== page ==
Deutsche Bank AG is planning to repackage lower-ranking commercial-mortgage bonds into new securities carrying higher grades, using a technique similar to those that fueled sales of risky debt before mortgage values collapsed five years ago.
The bank may offer investors yields of about 4 percent on as much as $300 million of debt linked to securities created from property loans within the past year, according to three people familiar with the offering who asked not to be identified because talks are preliminary.
Amanda Williams, a spokeswoman for Deutsche Bank in New York, declined to comment.
The proposed deal would transform commercial-mortgage bonds rated BBB-, the lowest investment-grade ranking, into securities rated four levels higher at A. That mirrors how some collateralized debt obligations were created during the boom years.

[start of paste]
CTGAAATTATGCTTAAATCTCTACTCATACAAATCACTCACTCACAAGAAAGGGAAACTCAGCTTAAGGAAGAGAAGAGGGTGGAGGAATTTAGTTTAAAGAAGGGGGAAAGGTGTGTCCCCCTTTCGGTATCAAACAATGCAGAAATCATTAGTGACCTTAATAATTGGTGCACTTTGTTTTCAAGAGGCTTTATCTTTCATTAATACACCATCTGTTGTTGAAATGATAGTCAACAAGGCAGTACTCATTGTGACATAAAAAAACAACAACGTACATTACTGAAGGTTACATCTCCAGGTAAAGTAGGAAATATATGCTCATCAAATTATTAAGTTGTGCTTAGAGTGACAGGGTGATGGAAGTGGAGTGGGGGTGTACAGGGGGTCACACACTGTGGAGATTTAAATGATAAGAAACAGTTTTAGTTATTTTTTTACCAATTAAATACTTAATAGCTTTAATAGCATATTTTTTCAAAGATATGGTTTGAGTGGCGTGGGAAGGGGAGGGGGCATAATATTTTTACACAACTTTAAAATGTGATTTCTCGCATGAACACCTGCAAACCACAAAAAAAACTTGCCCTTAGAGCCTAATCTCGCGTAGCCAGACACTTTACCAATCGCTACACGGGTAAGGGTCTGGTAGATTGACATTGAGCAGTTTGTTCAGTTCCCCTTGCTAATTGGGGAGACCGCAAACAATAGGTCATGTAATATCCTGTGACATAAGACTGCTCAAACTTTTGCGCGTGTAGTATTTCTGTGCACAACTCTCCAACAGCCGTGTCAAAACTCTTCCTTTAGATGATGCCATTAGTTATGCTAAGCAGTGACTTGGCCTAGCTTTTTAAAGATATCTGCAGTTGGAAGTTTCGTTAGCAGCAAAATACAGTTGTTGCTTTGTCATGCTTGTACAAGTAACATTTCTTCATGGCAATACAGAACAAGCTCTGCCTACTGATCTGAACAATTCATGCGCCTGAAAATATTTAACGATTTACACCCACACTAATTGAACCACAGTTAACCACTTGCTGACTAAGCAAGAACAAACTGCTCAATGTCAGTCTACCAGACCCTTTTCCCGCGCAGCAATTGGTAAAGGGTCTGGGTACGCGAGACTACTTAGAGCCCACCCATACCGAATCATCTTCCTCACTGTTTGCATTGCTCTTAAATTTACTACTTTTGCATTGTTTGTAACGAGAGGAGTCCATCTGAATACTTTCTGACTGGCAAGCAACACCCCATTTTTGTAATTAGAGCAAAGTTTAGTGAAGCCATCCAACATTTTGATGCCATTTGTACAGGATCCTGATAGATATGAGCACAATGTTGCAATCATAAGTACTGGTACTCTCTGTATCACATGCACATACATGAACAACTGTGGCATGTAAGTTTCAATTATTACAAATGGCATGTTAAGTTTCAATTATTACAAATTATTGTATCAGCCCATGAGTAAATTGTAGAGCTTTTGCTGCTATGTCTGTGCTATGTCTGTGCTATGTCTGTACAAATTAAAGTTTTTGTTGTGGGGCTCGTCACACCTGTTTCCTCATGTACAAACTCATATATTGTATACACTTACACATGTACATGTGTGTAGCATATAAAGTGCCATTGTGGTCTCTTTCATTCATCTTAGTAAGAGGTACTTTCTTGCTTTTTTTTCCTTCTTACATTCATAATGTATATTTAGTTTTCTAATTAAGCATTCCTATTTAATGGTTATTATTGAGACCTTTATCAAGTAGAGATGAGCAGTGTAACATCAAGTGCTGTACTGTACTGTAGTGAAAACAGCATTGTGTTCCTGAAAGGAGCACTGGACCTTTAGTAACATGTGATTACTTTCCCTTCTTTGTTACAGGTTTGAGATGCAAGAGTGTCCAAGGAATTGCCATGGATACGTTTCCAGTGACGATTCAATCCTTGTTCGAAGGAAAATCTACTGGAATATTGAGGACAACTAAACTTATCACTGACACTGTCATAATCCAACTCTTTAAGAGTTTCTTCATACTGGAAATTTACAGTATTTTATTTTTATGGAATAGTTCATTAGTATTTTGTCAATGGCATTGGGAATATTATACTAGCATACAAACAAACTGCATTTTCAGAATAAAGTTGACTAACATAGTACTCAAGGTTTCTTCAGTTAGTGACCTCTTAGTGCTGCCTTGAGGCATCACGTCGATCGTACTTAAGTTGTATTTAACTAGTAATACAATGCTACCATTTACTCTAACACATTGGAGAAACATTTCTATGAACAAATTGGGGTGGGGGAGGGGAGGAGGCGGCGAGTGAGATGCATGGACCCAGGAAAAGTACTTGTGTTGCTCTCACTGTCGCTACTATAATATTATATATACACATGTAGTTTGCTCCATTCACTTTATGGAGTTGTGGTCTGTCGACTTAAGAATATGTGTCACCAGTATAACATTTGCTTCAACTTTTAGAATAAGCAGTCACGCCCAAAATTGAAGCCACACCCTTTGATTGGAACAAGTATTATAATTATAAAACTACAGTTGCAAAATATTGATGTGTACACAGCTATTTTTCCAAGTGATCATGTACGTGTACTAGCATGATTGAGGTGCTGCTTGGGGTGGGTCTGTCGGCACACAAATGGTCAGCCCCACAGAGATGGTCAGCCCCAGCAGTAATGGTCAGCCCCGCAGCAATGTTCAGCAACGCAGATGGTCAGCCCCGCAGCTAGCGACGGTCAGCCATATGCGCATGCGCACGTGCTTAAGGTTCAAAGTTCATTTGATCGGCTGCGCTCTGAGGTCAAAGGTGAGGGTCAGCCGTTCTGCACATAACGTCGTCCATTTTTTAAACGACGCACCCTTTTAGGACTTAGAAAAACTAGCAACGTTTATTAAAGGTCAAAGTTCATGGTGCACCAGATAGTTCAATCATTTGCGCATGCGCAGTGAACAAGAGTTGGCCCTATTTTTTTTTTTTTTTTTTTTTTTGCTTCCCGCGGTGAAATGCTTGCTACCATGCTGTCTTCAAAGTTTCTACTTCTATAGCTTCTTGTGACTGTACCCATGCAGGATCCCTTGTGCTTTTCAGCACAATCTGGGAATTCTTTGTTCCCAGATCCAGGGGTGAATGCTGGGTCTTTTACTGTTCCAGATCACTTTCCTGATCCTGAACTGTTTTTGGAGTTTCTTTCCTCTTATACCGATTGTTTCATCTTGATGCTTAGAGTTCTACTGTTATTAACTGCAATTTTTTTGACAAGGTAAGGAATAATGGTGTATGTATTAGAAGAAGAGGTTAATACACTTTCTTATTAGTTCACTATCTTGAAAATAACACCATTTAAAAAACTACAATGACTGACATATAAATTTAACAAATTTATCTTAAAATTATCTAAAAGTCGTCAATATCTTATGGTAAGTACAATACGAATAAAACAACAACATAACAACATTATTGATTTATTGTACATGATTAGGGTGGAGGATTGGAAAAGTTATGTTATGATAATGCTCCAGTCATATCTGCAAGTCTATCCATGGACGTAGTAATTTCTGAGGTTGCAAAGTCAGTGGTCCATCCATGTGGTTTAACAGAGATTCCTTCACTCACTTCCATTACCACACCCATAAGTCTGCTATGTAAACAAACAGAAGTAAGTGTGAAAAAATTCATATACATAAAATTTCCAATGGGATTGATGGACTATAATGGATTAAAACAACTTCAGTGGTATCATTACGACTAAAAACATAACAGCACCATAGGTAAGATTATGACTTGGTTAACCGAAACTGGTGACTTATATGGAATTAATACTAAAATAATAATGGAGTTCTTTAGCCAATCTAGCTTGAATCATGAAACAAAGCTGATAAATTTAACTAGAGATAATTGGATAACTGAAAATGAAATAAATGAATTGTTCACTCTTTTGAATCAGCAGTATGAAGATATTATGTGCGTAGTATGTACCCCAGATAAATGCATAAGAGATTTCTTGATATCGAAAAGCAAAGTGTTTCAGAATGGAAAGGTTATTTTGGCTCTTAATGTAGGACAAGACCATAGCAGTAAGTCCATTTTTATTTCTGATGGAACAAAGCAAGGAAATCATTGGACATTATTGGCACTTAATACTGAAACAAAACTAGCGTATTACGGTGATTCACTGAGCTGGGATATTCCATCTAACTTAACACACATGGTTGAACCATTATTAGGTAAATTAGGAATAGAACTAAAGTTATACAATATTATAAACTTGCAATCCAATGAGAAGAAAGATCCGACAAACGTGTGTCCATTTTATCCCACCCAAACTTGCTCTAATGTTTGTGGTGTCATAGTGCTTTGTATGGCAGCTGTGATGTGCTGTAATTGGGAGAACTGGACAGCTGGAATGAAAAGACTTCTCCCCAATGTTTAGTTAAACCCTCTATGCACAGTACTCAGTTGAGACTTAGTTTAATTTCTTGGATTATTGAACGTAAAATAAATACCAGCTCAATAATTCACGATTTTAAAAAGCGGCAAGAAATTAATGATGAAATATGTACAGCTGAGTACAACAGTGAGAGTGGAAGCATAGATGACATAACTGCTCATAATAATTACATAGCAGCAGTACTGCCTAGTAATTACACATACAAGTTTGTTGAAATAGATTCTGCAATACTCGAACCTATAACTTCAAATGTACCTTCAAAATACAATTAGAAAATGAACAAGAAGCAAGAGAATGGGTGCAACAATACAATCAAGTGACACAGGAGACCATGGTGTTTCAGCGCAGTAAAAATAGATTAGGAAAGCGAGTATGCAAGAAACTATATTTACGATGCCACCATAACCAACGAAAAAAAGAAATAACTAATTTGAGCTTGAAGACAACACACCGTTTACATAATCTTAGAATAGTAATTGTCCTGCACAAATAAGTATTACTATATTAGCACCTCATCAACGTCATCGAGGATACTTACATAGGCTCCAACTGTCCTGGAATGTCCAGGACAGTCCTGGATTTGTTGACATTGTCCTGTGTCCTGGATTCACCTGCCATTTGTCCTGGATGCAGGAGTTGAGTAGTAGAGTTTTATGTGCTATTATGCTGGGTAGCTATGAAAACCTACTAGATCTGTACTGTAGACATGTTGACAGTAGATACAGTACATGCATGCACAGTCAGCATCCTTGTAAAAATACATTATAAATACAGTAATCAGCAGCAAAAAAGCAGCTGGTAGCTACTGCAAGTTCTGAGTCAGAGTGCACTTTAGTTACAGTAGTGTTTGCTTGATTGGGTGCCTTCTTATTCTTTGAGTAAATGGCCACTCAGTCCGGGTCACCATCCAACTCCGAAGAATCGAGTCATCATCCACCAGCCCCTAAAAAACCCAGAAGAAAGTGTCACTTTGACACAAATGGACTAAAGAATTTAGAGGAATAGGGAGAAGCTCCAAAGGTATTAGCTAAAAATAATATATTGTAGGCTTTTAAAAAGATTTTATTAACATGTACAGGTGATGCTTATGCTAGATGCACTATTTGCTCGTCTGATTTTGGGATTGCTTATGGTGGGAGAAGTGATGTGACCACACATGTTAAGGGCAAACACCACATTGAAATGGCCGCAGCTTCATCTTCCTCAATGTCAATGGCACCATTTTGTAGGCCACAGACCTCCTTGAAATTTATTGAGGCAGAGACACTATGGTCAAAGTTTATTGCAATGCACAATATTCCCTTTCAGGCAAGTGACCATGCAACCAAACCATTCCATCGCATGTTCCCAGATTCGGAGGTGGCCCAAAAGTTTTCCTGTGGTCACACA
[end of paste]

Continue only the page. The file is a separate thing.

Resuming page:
“The ability to transform newly rated BBB- bonds into A rated bonds suggests that the rating agencies continue to place significant value in the diversity created by packaging multiple bonds together,” Richard Hill, a debt strategist at Royal Bank of Scotland Group Plc said in an e-mail. “This methodology wasn’t particularly successful in older vintage CDOs as the performance of bonds proved to be highly correlated despite the perceived diversity.”
CDOs, which parcel bonds or loans into new securities of varying risks and return, helped fuel the shoddy lending leading to the crash in property values starting in 2006, the U.S. Senate’s Permanent Subcommittee on Investigations said in a bipartisan report last year.
Investor demand for commercial real-estate debt is soaring as the Federal Reserve measures to boost economic growth push investors toward riskier assets to generate higher returns. Sales have surged to the most in almost five years, with $7.9 billion of bonds linked to shopping malls, skyscrapers and hotels issued this month, according to data compiled by Bloomberg.